Peter O’Sullivan, Manager Packaging at Henkel, presenting Henkel’s sustainable packaging solutions for anaerobic adhesives at the 11th European Bioplastics Conference 2016.
How are Bioplastics doing now?
The conference organizer, European Bioplastics, took the opportunity to disclose the latest market data. The core message was clear: despite the low prices of oil, the production capacity for bioplastics is growing. Maybe this isn’t so surprising. As it was mentioned during last Labiotech Refresh‘s Global Bioenergies fireside chat, the low price of fuel made companies shift away from biofuels and into added-value chemicals. For example, Neste (Finland) is a leader in renewable fuels but is now expanding to biobased materials – most famously with its Ikea deal.
Globally, bioplastics production reached 4.1 million tons in 2016, growing 5% from last year. Similarly upbeat are the predictions for the next 5 years. Production capacity should go up 50%! Kristy-Barbara Lange, who presented the data, stressed that more and more materials are gaining a market share and that there’s a demand for material innovation. There’s also a growth of bioplastic in areas requiring performance materials, such as construction.
Policies and Challenges for Bioplastics Future
Policy played a big role in the conference, with the first keynote presentations going over the EU‘s new environmental agenda and Circular Economy package, which defined plastics and biobased products as priorities. The key politic motivation is job growth and investment, and closely related fields like industrial Biotech have good numbers to show.
Another popular point of debate was recycling. This appears to be one of the main challenges for the introduction of novel bioplastics, like the versatile PLA or Avantium’s PEF, of Coca-Cola fame. Because these plastics are relatively rare, it’s not economical to recycle them. For these reasons, bioplastics can end up on the wrong side of environmental policies. This dynamic favors “drop-ins“, biobased versions of already popular plastics like PET. However, Steve Davies (from NatureWorks) warns that this mindset blocks innovation and superior alternatives like PLA and PEF. Maybe the solution can be different approaches to recycling, such as Carbios’ enzymatic separation, or specialized companies like Looplife (Belgium), which even partnered with summer festivals to recuperate PLA cups.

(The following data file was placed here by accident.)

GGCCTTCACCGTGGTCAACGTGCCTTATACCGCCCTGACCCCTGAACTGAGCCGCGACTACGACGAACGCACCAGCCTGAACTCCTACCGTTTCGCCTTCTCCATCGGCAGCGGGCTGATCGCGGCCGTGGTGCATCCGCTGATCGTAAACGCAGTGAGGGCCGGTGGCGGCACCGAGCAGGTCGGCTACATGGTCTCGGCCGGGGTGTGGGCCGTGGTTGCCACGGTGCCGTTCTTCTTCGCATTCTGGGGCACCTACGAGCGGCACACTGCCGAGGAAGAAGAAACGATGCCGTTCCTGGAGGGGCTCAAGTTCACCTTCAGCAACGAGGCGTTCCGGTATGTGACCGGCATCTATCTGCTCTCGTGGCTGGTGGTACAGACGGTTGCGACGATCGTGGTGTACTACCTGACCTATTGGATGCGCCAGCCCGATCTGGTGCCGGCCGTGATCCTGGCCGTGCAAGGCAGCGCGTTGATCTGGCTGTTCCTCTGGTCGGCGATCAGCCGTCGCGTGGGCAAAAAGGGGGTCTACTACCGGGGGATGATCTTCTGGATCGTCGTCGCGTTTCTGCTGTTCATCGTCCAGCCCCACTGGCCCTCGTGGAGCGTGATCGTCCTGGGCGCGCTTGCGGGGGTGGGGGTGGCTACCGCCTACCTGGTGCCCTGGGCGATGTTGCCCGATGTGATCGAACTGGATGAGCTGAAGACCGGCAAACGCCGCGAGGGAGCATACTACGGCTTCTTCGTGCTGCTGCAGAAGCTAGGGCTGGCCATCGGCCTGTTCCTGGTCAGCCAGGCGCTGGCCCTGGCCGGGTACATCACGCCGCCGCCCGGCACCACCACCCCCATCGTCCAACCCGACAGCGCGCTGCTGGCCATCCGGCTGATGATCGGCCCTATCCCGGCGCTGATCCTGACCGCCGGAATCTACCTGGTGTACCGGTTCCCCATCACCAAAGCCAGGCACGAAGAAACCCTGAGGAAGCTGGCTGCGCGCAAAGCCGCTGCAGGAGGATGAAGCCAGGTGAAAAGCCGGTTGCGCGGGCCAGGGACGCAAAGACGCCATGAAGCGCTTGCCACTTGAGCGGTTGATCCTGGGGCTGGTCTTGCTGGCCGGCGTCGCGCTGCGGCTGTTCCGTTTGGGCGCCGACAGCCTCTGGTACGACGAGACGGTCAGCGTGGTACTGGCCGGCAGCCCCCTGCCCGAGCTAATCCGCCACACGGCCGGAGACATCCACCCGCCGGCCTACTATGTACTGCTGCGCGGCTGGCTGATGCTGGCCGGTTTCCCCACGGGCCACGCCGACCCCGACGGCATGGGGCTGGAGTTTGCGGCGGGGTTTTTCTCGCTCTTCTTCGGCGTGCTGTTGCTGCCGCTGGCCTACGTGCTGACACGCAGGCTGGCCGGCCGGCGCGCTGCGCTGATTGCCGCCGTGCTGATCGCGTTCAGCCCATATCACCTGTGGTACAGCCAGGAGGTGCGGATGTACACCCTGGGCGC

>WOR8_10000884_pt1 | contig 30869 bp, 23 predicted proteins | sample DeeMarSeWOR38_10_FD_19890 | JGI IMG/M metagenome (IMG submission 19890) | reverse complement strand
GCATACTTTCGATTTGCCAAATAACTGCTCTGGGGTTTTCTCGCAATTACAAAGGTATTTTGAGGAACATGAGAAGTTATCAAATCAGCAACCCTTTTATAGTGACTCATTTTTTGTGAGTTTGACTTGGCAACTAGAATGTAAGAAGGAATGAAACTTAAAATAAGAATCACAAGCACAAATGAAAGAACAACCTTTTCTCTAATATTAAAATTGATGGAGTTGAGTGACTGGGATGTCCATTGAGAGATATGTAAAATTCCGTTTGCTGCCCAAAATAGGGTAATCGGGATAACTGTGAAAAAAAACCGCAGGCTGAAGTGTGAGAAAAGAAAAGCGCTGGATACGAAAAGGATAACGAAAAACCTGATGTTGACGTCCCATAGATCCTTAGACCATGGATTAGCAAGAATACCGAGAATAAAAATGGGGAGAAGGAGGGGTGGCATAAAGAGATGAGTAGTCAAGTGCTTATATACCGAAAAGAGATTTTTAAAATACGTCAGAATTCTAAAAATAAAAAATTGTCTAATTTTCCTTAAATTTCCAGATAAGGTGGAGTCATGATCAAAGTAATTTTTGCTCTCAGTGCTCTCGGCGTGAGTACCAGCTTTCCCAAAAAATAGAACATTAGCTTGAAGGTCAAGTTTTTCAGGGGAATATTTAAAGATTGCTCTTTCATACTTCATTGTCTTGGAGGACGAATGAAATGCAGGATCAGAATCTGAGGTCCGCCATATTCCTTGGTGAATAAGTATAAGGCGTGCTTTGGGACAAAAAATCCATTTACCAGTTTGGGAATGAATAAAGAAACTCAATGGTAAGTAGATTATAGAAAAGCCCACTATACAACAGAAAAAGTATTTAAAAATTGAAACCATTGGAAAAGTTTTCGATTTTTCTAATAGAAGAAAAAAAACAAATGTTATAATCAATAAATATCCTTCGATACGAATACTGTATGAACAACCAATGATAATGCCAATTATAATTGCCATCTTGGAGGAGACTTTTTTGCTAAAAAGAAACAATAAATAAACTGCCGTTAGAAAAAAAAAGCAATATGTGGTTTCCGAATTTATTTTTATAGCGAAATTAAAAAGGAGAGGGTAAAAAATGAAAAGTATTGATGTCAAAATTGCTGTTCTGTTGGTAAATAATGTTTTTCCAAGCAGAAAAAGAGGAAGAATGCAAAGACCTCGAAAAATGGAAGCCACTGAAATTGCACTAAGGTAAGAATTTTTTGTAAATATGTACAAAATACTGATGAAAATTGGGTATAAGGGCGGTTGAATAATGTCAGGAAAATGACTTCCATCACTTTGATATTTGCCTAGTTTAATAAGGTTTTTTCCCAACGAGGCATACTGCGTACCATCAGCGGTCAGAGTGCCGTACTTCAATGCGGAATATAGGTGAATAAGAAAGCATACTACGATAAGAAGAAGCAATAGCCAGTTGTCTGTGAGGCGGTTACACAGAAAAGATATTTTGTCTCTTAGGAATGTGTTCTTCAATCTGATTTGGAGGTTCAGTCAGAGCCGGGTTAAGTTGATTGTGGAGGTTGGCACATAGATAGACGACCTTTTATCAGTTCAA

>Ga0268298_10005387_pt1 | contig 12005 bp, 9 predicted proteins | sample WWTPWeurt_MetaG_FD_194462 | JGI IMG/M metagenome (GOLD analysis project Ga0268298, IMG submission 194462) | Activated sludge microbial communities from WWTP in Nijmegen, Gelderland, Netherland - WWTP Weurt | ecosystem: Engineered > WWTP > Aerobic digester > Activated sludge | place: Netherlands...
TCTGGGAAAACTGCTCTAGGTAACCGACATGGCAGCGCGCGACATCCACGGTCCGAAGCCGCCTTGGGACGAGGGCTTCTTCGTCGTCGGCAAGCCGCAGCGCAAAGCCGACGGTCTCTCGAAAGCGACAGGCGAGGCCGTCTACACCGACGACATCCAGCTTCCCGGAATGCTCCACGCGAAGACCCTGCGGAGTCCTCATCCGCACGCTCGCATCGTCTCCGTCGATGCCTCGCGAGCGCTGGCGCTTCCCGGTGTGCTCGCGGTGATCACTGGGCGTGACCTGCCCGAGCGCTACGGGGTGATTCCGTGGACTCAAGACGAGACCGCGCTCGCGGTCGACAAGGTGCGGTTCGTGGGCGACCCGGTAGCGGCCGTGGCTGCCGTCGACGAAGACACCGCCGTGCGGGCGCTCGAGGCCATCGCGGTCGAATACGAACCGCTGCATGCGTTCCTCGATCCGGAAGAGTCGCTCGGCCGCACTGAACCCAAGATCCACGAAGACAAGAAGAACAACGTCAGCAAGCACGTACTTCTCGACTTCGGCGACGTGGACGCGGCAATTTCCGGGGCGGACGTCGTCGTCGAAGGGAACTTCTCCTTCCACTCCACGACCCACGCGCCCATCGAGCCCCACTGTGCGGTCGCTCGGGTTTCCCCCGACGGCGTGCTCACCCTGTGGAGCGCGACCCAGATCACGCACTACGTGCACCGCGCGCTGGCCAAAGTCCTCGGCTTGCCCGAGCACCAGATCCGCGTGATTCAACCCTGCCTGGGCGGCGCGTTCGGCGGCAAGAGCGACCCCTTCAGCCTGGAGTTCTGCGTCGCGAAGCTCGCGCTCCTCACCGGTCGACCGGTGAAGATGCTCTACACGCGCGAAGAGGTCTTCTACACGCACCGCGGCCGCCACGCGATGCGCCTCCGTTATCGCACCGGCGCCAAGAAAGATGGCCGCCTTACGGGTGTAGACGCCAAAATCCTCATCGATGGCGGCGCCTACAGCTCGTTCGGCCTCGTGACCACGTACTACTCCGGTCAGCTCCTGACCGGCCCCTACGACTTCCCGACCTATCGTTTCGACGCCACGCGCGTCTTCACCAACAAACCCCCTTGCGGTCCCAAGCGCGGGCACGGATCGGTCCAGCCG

The conference also featured lessons from the US, with a presentation of the American Biopreferred program, and Brazil, during which Yuki Kabe (Braskem) stressed the necessity of evaluating sustainability case-by-case, with tools like Life Cycle Analysis. Also coming from the US, the Green Sports Alliance made an interesting case for using sports as a conduit for environmental awareness and a showcase for bioplastics. Sports reach a large audience, including those typically unengaged with environmental matters, as well as conservative sectors – an important leverage in the days of Brexit and Trump.